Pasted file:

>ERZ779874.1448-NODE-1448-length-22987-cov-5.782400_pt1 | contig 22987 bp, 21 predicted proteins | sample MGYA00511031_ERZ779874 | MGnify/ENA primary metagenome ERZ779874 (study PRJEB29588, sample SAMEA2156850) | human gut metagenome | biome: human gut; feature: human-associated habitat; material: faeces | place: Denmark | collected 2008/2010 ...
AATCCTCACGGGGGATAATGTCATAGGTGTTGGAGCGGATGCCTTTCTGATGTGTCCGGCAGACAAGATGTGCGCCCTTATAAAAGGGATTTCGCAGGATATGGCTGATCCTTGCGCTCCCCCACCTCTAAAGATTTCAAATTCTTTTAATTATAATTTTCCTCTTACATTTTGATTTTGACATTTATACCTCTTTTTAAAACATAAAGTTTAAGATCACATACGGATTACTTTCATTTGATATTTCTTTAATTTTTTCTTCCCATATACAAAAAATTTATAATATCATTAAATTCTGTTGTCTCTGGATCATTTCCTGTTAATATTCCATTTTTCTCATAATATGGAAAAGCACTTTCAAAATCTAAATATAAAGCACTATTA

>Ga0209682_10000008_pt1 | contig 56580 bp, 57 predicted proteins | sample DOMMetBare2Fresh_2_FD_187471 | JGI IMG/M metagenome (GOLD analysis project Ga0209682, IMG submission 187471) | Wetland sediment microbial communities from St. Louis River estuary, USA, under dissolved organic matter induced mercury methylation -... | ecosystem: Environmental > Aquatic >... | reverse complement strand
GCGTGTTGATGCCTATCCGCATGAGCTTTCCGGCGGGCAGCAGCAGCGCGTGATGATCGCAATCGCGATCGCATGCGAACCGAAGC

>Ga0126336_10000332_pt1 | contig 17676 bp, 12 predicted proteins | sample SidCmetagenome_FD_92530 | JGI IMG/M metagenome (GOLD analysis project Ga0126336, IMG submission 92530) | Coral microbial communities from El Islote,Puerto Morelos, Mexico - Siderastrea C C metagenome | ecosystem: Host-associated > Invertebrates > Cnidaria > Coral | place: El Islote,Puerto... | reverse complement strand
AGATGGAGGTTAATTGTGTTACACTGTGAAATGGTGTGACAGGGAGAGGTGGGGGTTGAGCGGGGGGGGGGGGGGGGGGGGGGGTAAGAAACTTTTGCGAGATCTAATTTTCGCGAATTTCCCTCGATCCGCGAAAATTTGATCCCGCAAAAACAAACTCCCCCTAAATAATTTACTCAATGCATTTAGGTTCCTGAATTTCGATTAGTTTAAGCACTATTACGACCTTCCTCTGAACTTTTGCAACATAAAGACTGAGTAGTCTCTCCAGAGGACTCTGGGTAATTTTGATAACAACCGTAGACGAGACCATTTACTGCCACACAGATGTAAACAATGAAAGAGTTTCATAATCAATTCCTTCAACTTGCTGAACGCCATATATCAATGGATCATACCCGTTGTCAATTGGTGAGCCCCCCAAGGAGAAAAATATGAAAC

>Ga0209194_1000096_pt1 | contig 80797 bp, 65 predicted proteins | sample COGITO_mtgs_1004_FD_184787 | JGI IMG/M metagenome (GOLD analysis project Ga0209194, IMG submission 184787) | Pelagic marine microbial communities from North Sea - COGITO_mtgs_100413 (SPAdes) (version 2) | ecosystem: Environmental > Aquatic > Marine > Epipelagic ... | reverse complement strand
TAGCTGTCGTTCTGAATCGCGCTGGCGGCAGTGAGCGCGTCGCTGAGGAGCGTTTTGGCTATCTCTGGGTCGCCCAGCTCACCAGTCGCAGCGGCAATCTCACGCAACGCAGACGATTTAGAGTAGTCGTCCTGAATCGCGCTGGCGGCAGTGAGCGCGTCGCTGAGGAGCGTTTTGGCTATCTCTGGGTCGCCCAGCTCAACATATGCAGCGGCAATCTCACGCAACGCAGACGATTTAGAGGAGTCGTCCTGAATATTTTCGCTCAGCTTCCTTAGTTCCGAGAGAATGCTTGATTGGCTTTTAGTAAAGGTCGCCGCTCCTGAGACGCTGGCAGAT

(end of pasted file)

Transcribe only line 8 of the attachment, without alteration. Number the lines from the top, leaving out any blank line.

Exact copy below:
TAGCTGTCGTTCTGAATCGCGCTGGCGGCAGTGAGCGCGTCGCTGAGGAGCGTTTTGGCTATCTCTGGGTCGCCCAGCTCACCAGTCGCAGCGGCAATCTCACGCAACGCAGACGATTTAGAGTAGTCGTCCTGAATCGCGCTGGCGGCAGTGAGCGCGTCGCTGAGGAGCGTTTTGGCTATCTCTGGGTCGCCCAGCTCAACATATGCAGCGGCAATCTCACGCAACGCAGACGATTTAGAGGAGTCGTCCTGAATATTTTCGCTCAGCTTCCTTAGTTCCGAGAGAATGCTTGATTGGCTTTTAGTAAAGGTCGCCGCTCCTGAGACGCTGGCAGAT